Did you see Up in the Air, the 2009 comedy-drama starring George Clooney who plays a corporate downsizer who travels around America doing layoff interviews? He delivered wholesale bad news face-to-face on behalf of companies unwilling to do it themselves and who hired him for the task. The Clooney character’s comfy lifestyle is rudely interrupted when he’s called back to his company’s HQ and encounters an ambitious, freshly-graduated new hire promoting a plan to cut costs by conducting their layoffs via desktop videoconferencing instead.
It’s a great film even with touchy subject matter like layoffs and the effects on people.
But maybe that’s where executives at French pharmaceutical company Sanofi-Aventis got the idea to implement a mass layoff of 1,700 employees in the USA via a telephone conference call. The Huffington Post reports the case, citing the experience of an anonymous employee called ‘A.R.":
[…A.R.] said she and her coworkers each received one of the two mass emails the company sent out that Tuesday morning [December 2]. Both emails contained a code, an 800-number and a call time, either 8:00 a.m. or 8:30 a.m. The employees who were instructed to call in at the earlier time were told they could keep their jobs, but the 1,700 employees who called in at 8:30 a.m. weren’t so lucky: They were laid off by a voice on the other line that told them to stop working immediately, and had no opportunity for question or comment.
Unfortunately, A.R. found herself in the second group.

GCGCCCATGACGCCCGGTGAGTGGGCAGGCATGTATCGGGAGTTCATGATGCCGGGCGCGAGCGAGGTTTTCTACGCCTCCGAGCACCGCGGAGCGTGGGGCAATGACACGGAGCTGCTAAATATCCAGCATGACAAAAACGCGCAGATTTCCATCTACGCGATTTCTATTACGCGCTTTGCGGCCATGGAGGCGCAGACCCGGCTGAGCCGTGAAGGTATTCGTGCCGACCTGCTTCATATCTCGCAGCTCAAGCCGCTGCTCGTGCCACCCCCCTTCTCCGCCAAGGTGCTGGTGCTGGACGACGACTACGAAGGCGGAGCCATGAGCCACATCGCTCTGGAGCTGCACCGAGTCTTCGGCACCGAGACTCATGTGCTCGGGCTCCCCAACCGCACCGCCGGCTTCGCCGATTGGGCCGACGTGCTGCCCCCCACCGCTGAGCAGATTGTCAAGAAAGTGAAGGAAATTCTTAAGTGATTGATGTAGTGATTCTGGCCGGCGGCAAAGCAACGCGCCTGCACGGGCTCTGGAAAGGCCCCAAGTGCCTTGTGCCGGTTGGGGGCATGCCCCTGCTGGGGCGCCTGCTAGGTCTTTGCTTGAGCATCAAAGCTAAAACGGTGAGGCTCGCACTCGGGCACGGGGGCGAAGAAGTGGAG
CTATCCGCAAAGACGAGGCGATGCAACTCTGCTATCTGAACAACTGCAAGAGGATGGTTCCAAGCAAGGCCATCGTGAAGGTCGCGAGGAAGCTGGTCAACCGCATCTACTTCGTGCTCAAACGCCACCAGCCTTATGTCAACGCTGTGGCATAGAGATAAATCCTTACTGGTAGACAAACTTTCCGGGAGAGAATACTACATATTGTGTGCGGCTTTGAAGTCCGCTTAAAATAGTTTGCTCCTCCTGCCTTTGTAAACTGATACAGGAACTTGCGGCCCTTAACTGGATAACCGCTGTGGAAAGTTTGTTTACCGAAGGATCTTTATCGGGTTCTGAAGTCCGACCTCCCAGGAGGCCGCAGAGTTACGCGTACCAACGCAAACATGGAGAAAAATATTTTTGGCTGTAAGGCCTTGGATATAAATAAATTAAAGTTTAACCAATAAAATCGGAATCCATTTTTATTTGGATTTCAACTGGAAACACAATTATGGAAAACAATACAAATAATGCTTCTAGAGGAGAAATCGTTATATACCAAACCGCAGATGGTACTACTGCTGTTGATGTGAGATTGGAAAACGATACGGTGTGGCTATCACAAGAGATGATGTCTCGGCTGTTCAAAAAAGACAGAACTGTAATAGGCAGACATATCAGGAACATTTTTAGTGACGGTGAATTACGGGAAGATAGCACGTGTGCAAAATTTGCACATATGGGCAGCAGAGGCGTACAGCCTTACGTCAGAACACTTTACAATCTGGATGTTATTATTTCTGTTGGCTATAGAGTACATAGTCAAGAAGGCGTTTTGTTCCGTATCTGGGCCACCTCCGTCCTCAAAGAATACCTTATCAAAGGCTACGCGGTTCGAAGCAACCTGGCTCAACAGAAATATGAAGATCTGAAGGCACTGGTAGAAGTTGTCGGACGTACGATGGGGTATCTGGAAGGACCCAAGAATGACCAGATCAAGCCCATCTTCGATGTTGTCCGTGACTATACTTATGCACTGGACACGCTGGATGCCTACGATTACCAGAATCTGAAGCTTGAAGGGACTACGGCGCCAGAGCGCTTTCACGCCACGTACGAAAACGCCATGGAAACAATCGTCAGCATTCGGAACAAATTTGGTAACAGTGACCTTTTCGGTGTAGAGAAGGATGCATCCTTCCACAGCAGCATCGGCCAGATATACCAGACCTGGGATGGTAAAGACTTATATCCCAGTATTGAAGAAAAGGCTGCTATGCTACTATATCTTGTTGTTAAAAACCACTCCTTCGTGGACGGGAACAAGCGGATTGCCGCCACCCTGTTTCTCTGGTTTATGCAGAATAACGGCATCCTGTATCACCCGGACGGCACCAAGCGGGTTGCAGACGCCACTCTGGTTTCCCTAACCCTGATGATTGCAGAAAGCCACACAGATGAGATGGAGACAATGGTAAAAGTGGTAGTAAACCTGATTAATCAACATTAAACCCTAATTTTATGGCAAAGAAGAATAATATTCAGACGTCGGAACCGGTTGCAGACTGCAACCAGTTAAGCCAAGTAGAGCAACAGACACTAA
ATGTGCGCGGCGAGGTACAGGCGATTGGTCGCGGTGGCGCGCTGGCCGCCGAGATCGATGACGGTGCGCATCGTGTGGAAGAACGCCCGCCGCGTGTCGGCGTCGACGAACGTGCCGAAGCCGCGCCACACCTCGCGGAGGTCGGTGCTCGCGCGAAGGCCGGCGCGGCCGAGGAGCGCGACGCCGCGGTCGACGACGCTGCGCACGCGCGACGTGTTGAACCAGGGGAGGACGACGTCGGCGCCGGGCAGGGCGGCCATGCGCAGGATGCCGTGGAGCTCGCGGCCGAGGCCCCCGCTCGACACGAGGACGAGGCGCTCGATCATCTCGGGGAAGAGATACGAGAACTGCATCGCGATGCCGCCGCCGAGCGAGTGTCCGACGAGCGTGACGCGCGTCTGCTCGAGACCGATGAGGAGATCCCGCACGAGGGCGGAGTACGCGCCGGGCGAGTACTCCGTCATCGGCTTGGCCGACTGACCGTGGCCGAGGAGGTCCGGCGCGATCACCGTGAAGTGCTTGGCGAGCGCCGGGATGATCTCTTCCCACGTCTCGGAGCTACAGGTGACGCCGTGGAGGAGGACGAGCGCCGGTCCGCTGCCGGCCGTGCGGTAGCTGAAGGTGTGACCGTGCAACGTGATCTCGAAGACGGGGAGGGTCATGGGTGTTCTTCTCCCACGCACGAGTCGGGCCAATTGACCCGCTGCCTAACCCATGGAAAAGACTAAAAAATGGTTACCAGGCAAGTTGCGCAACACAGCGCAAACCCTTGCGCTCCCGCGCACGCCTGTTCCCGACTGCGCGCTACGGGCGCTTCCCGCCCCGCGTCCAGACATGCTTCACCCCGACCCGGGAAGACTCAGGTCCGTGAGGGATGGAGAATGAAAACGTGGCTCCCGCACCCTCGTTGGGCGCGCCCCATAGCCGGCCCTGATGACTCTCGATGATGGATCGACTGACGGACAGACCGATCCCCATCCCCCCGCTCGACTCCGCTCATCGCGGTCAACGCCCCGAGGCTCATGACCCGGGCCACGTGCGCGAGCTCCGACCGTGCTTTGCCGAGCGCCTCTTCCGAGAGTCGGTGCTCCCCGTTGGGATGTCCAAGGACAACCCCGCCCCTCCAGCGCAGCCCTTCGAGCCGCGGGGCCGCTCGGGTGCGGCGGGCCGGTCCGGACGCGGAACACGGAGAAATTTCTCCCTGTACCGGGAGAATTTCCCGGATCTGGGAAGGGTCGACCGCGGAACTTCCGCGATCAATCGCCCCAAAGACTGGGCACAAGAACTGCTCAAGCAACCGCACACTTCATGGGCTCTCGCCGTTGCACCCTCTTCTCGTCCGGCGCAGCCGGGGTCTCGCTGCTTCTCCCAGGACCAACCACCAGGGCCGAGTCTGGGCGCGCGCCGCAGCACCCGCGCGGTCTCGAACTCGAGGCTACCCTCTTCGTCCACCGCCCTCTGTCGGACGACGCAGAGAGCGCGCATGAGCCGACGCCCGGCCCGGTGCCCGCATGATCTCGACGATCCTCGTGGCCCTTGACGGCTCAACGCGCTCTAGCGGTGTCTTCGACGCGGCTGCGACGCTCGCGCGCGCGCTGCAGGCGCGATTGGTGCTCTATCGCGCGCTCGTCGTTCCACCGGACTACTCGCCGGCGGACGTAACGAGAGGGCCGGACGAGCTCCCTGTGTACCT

"The way they did this was so brutal and inhumane," she told HuffPost. "We were each assigned an employee number when we started working there — an ‘NM’ followed by five digits — and that’s how I felt that day. Like a number, rather than a valued human being with feelings."
Sanofi-Aventis told its employees they would be paid through Dec. 31, and gave them a modest severance package. A.R., who had only been working at the company a year and a half, received 13 weeks of pay and benefits.
[…] Jack Cox, the senior director of media relations for Sanofi-Aventis, said the company acknowledges that its method of laying off employees "wasn’t ideal."
"Rather than cascade these announcements and stretch the notifications over the course of days, we decided to address these colleagues at one time, to explain the rationale for the reductions and express appreciation for the contributions they’ve made to the organization," he said. "We acknowledged in the call that delivering this news on a teleconference wasn’t ideal, but given the scope and scale of the reductions, there was no other way to share this news quickly and consistently."
What an incredible story. Hard to believe that an organization could imagine acting this way has any redeeming quality or could behave so brutally towards people.
Full story at The Huffington Post: Drugmaker Lays Off 1,700 Via Conference Call Ahead Of Holidays. Note the more than 3,500 comments to that post.